White Capped Pionus

The Pionus family of parrots are generally quieter than most of their cousins. They are also small birds, usually with a length of around 10 to 12 inches. When in a group, the Pionus parrots are also sometimes referred to as Red-vented parrots. They can often be seen with bright red feathers just under their tail.

We are going to focus our discussion on one of the popular members of the Pionus species, the white capped Pionus bird.

White Capped Pionus 

Also known as the white crowned parrot, the White Capped Pionus is a gentle, fun, and intelligent bird. They make excellent pets for most families. It doesn’t matter if you are an experienced or novice pet owner, you will love caring for these birds. They also live very long lives, so they can become part of the family for a long time.

Origin and Native Habitat

The White Capped Pionus can be found in the woodlands and forests of Mexico and Central America all the way to Panama. If you take a journey here, you will observe that these birds are at home in dense growth and forests, they nest in hollow palms and tree trunks.

The White Capped Pionus are social birds that can often be found in groups of at least a dozen. The social nature of these birds is obvious when you consider the fact that they have been able to develop a relationship with the local populace in the region. The farming populace tames these birds and has them as the symbol of the region.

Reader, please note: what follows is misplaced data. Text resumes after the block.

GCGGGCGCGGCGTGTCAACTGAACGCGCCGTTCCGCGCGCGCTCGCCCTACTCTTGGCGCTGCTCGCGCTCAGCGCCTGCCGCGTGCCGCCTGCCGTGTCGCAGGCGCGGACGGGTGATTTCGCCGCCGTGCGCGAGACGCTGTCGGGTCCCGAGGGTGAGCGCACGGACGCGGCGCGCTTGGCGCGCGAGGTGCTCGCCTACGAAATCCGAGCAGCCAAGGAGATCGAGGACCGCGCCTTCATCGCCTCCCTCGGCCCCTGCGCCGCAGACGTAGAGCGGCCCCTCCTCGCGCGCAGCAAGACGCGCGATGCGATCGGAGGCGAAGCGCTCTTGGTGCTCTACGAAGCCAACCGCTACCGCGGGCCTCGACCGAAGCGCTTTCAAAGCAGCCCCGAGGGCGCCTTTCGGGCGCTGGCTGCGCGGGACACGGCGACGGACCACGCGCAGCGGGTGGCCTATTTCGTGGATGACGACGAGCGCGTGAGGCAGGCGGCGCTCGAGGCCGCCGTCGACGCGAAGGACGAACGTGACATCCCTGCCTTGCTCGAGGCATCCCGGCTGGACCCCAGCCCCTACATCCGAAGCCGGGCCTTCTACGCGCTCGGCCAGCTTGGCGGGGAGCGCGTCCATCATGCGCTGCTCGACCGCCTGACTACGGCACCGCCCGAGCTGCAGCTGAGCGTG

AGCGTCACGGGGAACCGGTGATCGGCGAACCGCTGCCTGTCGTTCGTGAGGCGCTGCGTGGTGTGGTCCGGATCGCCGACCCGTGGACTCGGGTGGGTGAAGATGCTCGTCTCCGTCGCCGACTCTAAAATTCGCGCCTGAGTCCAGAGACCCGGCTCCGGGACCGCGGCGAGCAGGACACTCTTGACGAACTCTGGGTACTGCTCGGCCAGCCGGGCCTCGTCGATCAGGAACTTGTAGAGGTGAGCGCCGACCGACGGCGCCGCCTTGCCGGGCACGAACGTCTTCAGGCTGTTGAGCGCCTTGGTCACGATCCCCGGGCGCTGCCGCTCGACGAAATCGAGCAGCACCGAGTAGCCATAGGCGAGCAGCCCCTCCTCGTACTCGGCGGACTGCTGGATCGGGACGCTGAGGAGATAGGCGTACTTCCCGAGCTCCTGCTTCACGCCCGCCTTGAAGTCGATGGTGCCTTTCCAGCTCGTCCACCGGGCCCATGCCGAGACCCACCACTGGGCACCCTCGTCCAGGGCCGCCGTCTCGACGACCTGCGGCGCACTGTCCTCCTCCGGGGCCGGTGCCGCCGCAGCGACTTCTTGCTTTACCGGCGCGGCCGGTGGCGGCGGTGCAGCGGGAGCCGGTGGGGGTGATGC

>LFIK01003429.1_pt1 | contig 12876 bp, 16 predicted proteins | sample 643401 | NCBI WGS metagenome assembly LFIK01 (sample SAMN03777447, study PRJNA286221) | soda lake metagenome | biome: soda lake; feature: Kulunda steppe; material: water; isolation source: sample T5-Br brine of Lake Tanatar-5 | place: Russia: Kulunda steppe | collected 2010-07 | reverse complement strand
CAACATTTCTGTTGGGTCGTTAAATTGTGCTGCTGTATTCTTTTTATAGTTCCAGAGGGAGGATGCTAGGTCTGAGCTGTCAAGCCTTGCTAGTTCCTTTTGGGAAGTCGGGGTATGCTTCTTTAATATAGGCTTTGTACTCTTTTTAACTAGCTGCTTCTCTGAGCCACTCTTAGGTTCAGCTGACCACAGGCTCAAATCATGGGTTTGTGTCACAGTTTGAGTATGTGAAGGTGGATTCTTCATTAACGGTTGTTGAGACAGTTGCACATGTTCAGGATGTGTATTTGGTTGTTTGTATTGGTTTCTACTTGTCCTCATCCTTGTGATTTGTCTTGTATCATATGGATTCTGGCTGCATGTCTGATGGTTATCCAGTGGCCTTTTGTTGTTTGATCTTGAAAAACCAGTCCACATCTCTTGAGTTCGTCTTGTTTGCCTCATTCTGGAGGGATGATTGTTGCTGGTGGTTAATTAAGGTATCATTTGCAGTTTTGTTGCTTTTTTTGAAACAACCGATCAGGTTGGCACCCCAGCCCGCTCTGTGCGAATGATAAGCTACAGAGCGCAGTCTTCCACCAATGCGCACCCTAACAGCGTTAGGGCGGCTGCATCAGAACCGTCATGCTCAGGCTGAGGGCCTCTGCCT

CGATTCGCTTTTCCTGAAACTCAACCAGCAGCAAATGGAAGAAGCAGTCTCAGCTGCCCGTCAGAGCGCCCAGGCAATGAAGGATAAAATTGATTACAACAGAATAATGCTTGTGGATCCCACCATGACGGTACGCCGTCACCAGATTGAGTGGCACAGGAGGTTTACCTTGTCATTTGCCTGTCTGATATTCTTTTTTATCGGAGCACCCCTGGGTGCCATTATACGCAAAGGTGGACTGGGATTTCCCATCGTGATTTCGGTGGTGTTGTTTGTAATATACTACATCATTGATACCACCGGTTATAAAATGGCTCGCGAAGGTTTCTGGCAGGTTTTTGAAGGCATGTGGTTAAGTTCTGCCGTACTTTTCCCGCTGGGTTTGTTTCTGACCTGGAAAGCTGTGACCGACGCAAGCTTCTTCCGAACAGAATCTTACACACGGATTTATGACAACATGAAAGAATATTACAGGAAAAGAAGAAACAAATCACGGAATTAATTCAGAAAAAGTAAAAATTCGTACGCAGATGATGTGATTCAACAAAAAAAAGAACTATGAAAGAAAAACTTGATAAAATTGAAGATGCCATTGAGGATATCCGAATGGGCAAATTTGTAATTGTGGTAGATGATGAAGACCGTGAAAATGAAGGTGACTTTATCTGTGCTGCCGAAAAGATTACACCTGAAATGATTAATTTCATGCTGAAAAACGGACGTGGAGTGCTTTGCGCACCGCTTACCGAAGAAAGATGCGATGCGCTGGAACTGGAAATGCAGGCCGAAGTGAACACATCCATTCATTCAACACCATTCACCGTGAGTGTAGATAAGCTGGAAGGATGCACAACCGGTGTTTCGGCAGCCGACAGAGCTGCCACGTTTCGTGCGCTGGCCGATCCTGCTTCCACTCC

Just like most other birds found in nature, the White Crowned parrot has been threatened with loss of its habitat through rapid urbanization. The birds have also been a target for people looking to capture the bird.

Appearance

The White Capped Pionus shares some features with some of its cousins in the parrot family but it also has some unique features. The White Capped Pionus is a medium-sized parrot with an average length of about 10 inches. The bird also weighs between 230 – 260g.

One of the features that make this bird stand out is its coloration. Just as the name White Crowned parrot suggests, the top of the bird’s head is noticeably white and there is also little white under the chin. Mature adult White Capped Pionus are easily distinguishable by their dark blue and green color, which covers their throat, belly, back, and head.

The breast feathers are also noticeable at first glance with their unique dim blue color which gets lighter as you approach the lower body. The wings and backs also have observable green tones with overtones that are often violet-blue or bronze. If you have this lovely bird as a pet, one thing you can be sure of is its glamorous beauty.